We have lived in our house for 14 years this summer.
Our little home was built in 1972 and is 1148 square feet. It has gone from being more than enough for newlyweds taking the big step of home ownership (being officially grown up), to being a bit snug, 14 years and FIVE babies later.
Our house has seen our family grow and mature in many different ways.
Surprisingly, I think the biggest growth hasn’t been in our children, but mine.
I have struggled with contentment for most of my life. I think many of us in the western world do, because in our land of opportunity we have the privilege of working harder to “get more” and achieve the “American Dream”.
It’s something we expect; MORE.
Everywhere we look we’re told we should have more. One look at Times Square in New York and we can see all these things we MUST HAVE and that we CAN HAVE, plastered on every flashing billboard on every corner… if we have enough money… or enough of a credit line.
And this extends to where and how we live too. We live in a very affluent part of the country. The average income on the Eastside of Seattle is $95,000 per year. The average starting salary in 2012 at Microsoft, the biggest employer in our region, was $110,000. TO START. (Source: http://www.seattlemag.com/article/eastside-express-lane-american-dream).
That is crazy.
So for those of us who live in this land of opportunity it would seem that we should be satisfied. We can get pretty much whatever we want, right? The amount of wealth we experience here is incomparable to anywhere else in the world. There are countries and regions where the monthly income is less than $30/month. Yet the people who have so little seem to have something the wealthy in our western world do not: JOY. CONTENTMENT. Two things that, here in the western world, have people struggling with all of their might to find, whether it be through things or medications or occupations.
I have struggled so much with both joy and contentment. I know in my heart that true joy doesn’t come from things, but from Christ, yet I wrestle so much with believing it since our world seems to preach against that fact on a constant basis.
I struggle with what people (the wealthier masses in our area) think when they come to our tiny house. Will their opinion of us, of ME change? Will they value me less if I don’t have as much as they do? Will they think we’re *gasp* poor?! Will they not want to be our friends if we don’t have what they do?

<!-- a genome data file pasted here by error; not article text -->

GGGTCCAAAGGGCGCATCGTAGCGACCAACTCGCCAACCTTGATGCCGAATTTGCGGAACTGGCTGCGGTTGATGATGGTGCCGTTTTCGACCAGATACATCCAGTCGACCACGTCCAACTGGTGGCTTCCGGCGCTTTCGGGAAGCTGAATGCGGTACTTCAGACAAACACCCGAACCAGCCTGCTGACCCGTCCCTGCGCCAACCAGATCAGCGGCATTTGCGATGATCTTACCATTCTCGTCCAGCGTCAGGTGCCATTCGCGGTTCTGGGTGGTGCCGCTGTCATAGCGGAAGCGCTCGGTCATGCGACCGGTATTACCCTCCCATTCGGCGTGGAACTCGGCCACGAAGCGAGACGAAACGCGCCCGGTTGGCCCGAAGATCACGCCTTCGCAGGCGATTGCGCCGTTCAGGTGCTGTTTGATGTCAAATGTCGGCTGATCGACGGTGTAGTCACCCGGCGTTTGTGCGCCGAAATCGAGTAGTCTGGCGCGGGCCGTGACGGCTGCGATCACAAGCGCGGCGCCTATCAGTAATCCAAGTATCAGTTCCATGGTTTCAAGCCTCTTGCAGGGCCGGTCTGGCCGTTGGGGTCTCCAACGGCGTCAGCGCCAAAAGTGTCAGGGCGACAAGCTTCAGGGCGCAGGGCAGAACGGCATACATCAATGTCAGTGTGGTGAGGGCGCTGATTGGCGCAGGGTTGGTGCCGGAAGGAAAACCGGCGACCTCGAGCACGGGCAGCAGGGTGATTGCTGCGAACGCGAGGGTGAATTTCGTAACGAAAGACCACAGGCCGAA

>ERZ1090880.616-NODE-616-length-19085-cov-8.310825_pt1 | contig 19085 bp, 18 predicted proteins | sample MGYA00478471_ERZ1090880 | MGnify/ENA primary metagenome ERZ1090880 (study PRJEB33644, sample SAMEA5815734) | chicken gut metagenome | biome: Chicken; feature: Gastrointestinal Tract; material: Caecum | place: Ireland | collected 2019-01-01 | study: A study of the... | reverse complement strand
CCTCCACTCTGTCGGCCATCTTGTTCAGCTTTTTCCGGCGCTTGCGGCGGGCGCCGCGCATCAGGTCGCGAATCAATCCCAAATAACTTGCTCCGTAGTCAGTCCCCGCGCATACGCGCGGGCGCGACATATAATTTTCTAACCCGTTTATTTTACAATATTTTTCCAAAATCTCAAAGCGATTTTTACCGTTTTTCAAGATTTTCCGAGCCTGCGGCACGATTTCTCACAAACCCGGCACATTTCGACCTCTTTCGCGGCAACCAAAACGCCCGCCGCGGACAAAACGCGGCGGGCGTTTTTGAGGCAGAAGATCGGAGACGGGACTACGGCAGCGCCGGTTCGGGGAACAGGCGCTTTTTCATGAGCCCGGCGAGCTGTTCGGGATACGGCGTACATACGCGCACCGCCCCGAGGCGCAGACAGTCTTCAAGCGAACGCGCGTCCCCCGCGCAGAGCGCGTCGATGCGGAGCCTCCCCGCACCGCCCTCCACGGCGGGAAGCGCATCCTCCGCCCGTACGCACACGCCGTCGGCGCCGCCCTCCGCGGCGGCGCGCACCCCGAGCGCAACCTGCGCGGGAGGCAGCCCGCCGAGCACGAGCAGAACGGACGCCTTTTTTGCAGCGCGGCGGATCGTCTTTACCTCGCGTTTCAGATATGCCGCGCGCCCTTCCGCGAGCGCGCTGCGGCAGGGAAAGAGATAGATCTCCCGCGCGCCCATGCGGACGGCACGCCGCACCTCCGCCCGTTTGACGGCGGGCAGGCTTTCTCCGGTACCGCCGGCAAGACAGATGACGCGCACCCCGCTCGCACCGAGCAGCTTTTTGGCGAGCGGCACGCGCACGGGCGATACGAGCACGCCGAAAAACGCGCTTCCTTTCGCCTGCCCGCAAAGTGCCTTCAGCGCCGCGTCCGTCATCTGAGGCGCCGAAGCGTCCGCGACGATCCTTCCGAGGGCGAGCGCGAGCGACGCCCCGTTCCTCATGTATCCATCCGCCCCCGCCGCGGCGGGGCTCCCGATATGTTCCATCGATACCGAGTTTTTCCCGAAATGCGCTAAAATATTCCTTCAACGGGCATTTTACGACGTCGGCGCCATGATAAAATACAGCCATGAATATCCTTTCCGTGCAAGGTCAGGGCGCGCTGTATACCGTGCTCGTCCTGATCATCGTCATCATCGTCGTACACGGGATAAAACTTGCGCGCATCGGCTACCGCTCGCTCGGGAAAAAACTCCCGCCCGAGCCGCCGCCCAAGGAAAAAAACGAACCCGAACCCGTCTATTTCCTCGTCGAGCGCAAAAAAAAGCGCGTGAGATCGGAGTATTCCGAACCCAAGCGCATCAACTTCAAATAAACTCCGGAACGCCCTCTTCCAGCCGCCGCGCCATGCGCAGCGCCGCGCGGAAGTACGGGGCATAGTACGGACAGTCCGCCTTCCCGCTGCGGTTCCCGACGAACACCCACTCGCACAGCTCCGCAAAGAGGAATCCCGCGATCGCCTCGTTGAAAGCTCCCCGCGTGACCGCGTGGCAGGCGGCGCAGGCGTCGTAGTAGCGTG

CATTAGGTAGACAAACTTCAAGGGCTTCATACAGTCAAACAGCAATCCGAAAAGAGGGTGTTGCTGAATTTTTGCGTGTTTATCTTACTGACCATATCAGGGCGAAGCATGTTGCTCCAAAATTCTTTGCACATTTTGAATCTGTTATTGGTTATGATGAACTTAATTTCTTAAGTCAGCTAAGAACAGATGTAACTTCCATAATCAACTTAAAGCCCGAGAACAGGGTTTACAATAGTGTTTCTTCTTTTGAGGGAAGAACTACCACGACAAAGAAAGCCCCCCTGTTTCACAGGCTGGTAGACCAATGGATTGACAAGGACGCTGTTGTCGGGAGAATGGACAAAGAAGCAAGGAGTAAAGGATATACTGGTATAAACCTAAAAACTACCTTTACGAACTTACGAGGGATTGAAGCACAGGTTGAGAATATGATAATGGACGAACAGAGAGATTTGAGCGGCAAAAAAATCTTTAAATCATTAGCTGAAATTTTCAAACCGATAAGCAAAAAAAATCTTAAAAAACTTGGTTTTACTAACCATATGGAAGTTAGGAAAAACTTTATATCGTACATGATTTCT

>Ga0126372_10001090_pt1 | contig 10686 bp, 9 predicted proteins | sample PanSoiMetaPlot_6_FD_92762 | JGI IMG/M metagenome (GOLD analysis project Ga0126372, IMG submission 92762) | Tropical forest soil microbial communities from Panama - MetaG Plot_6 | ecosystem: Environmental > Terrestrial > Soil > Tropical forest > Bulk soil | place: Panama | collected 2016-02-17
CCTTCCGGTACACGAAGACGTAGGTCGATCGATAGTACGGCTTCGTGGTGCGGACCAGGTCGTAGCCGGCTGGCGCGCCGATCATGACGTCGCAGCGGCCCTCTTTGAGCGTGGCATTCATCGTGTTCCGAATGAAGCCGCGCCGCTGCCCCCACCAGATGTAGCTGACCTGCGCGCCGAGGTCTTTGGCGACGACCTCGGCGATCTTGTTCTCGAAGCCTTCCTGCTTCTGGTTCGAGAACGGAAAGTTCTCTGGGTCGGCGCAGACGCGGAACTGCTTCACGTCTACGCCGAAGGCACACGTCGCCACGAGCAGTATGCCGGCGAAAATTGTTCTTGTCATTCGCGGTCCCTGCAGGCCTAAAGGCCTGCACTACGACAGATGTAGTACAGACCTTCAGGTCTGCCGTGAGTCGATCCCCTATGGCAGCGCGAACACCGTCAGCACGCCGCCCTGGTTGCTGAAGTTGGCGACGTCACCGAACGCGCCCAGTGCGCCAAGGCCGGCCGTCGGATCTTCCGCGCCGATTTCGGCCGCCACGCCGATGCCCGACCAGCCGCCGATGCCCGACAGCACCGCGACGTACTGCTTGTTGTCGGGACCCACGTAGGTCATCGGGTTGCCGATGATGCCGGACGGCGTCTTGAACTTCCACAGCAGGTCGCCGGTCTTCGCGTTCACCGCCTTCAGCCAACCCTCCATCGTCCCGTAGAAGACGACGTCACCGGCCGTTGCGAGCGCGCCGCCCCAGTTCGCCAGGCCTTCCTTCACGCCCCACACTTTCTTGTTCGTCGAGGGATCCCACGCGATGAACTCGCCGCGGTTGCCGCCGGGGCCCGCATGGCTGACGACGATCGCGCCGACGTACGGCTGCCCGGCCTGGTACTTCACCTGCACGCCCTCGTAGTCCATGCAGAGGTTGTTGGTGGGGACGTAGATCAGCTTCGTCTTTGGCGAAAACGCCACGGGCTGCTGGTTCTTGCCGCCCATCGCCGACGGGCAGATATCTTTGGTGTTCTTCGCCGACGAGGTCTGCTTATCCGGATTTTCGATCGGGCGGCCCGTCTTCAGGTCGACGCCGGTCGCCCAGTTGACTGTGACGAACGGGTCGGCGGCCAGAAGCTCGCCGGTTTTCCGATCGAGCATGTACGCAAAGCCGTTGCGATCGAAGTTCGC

These are the thoughts have crossed my mind many times. I’d never say them out loud, of course, because then what would people think of THAT?! “HOW VAIN!” or “that’s pathetic!” Well, I’m being honest. And honestly, I AM a little pathetic and vain at times.
But here’s the thing: I’m tired of wondering what others might think.
I love my little house. I love that all five of my children have spent their young years here. I LOVE our community. I am thankful for our location. I love that God has provided us with a roof over our heads and enough beds for each of us to sleep in, even if not everyone chooses to stay in their own each night.
Do I want a bigger house someday? Yes. I’d love for our family to have room to grow and for us to be able to welcome others to hour home year-round, not just during the summertime when we can eat outside (our dining table only seats six so when we have company we eat in shifts).
But today I am choosing to love where I live. I’m choosing gratitude for what God has provided for us rather than throwing a fit that I don’t have as much stuff as I think I “deserve” (which is a whole other confessional post).
I am going to enjoy every second of the blessing of the neighborhood we live in; that our children can ride their bikes to their friends’ houses. That we have an “open door” policy for our kids’ friends: you want to come over? The door’s open!
In this world where competition is so fierce and we compare ourselves, our things and our lifestyles with those around us, I am thankful that we have the privilege of having a “Come as you are” house. No frills or gimmicks are necessary to make us love you more. You’re welcome here. No pretense.
I think I’m learning that when I love where I live, others will too. It’s not an issue of being proud of my things, but filling our house with love and letting that love overflow and pour out onto others. If I’m too busy trying to reach for what I don’t have, what enjoyment am I missing out on that I DO have?
So there you have it. I love where I live. I am thankful for what we’ve been given. I’m choosing contentment over competition.
How about you?